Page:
There’s a tract of land in India Basin that’s one of San Francisco’s best-kept secrets: 14 acres of wild waterfront grassland that is home to coyotes and hawks and a destination for weekend anglers fishing for stripers.
Chances are it won’t be secret for long.
Build Inc. has purchased the property at 700 Innes Ave. for $15 million and is preparing a proposal to construct about 900 residential units there. While the developer is putting together its preliminary planning application, company representatives have been meeting with the India Basin Neighborhood Association to discuss scenarios for the site.
“They have been running ideas past folks in the neighborhood, which is laudable,” said resident Michael Hamman, whose building overlooks the site. “They are listening. Nobody is ready to start throwing rocks at them – yet.”
Build Inc. principal Michael Yarne said his firm is leaning heavily on a “community vision” that the neighborhood association released in 2010. It calls for a “complete neighborhood,” with a balance of retail, parks, maritime activities and housing. There would be a 300-foot-wide shoreline buffer zone, 40-foot height limits, a boating center and a restaurant row to the north.
“We want people who are going to move here, put down roots and raise a family,” Hamman said. “We are pushing against the tide because the money for the developers is in bedrooms – nothing else.”
While the neighborhood plan envisions about a third of the number of units that Build Inc. is contemplating constructing, Yarne said his group is “taking that community vision seriously, and our vision has grown from that.”
“We are committed to working with them to create a complete neighborhood, attracting services that are missing in India Basin right now, largely because there is not enough density to support them.”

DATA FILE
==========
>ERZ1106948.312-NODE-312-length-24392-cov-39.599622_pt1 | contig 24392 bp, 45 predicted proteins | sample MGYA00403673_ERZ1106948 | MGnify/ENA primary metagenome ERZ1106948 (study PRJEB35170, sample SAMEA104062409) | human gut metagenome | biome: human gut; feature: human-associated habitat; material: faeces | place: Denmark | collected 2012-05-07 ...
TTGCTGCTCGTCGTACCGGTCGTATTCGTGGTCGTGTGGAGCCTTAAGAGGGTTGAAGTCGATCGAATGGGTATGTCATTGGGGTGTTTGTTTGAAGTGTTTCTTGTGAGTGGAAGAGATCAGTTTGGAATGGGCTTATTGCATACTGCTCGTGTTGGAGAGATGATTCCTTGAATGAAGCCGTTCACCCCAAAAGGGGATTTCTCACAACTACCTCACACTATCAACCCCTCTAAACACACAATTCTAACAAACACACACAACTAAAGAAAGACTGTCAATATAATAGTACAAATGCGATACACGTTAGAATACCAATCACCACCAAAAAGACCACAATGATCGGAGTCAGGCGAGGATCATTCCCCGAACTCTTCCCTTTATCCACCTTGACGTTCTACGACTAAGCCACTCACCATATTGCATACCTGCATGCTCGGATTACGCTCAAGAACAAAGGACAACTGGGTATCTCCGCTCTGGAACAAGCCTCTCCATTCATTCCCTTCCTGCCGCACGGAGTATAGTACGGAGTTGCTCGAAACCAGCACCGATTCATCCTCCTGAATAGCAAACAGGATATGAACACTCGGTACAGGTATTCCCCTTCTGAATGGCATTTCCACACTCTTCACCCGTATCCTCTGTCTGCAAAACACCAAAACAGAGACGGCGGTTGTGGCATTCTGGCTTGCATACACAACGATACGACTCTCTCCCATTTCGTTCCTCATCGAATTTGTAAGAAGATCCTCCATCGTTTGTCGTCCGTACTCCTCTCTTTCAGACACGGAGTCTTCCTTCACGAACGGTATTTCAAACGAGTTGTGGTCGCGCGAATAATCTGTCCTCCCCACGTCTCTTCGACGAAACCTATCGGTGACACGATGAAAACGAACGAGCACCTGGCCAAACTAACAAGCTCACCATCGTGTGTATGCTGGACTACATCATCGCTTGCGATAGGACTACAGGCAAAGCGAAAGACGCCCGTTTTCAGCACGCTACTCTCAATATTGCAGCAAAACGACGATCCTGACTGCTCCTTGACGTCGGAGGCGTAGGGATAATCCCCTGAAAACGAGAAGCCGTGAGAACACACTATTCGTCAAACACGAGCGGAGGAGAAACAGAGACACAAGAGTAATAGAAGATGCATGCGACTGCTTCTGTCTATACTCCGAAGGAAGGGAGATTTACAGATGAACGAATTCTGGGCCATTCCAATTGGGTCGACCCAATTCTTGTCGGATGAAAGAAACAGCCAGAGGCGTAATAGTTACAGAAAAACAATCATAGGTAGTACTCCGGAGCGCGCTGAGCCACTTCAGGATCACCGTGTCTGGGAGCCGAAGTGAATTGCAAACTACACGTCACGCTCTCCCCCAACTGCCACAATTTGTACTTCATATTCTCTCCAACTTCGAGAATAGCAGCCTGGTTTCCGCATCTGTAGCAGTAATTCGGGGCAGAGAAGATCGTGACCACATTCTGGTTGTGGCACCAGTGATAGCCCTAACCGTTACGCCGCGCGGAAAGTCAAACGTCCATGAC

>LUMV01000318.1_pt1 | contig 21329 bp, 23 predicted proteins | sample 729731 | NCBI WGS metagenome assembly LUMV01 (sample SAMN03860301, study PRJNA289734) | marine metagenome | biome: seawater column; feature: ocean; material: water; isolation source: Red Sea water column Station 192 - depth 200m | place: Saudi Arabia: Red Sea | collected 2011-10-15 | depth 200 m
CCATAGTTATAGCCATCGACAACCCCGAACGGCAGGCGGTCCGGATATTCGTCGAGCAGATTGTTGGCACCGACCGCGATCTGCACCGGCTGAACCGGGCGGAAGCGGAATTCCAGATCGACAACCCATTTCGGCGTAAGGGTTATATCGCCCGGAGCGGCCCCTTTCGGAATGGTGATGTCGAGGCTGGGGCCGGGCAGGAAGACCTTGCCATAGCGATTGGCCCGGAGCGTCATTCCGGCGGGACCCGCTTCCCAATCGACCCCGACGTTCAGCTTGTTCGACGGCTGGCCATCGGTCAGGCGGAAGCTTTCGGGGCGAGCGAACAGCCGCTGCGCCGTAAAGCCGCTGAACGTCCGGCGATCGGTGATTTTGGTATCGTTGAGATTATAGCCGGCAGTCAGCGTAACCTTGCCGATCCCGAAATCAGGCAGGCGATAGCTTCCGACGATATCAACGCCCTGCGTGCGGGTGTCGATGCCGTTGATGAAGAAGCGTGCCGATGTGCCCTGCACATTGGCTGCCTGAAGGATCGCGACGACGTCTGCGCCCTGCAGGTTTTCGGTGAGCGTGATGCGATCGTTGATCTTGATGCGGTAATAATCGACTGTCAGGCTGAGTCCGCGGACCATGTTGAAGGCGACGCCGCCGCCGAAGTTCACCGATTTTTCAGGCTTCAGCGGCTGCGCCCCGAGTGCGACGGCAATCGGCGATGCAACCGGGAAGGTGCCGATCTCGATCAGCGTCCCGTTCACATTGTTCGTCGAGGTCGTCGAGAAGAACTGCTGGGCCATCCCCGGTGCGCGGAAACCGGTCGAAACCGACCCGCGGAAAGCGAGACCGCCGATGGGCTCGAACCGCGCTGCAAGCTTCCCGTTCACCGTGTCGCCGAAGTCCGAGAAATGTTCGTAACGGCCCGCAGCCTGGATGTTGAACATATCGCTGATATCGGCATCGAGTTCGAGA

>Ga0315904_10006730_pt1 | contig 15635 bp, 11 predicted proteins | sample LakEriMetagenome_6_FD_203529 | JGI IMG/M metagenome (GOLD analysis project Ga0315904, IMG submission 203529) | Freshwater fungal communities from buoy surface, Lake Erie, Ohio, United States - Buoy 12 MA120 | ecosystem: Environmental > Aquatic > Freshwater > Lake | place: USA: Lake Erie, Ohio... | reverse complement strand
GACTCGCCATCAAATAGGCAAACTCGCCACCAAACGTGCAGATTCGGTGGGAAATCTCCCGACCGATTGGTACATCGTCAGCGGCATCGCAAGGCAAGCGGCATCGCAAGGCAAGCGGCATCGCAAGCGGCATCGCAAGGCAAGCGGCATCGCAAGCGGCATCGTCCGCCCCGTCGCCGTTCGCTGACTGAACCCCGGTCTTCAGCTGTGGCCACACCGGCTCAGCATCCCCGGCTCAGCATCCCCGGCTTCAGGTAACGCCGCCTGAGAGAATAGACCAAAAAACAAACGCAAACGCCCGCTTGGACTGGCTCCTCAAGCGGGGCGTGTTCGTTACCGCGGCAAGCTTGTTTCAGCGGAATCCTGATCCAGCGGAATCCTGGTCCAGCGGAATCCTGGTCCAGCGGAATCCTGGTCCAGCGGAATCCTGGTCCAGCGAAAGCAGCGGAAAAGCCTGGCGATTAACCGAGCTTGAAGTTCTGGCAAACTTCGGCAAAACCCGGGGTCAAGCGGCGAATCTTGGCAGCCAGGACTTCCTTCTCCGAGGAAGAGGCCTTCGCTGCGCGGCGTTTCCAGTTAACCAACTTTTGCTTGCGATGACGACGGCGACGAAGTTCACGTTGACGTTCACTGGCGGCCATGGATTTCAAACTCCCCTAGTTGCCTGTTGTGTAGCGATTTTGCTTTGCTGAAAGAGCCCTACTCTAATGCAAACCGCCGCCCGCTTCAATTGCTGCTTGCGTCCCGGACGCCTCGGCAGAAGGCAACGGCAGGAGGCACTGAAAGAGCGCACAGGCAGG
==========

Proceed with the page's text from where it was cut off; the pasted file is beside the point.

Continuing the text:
The Build Inc. property sits between two other significant projects. To the north, at 900 Innes Ave., the city recently purchased a 2.4-acre parcel to convert to parkland. To the south is the largest development project in the history of San Francisco: Lennar Urban’s $7 billion, 745-acre redevelopment of the Hunters Point Shipyard and Candlestick Point. The first 247 units out of about 12,500 are under construction and are being marketed for sale. The fence that runs along the northern edge of Lennar’s property marks the beginning of Build Inc.’s India Basin land.
The India Basin sub-district of Bayview-Hunters Point isn’t crowded with residents. Houses line Innes Avenue, and up the hill are the San Francisco Housing Authority‘s recently renovated Hunters View residences. There’s a variety store called Surfside Liquors – outside, retired men barbecue, chew the fat, and play cards or dominos.
Given the size of the Lennar project, and the fact that its early phases don’t include retail, India Basin residents say the Build Inc. project has the potential to become a retail center for the entire area.
Kofi Bonner, executive vice president with Lennar Urban, said: “Our development is, obviously, very large. Hunters View is large. Build Inc.’s parcel is large. These three became data points for development, which typically spurs smaller infill developments, and that is where it really gets exciting for the community.”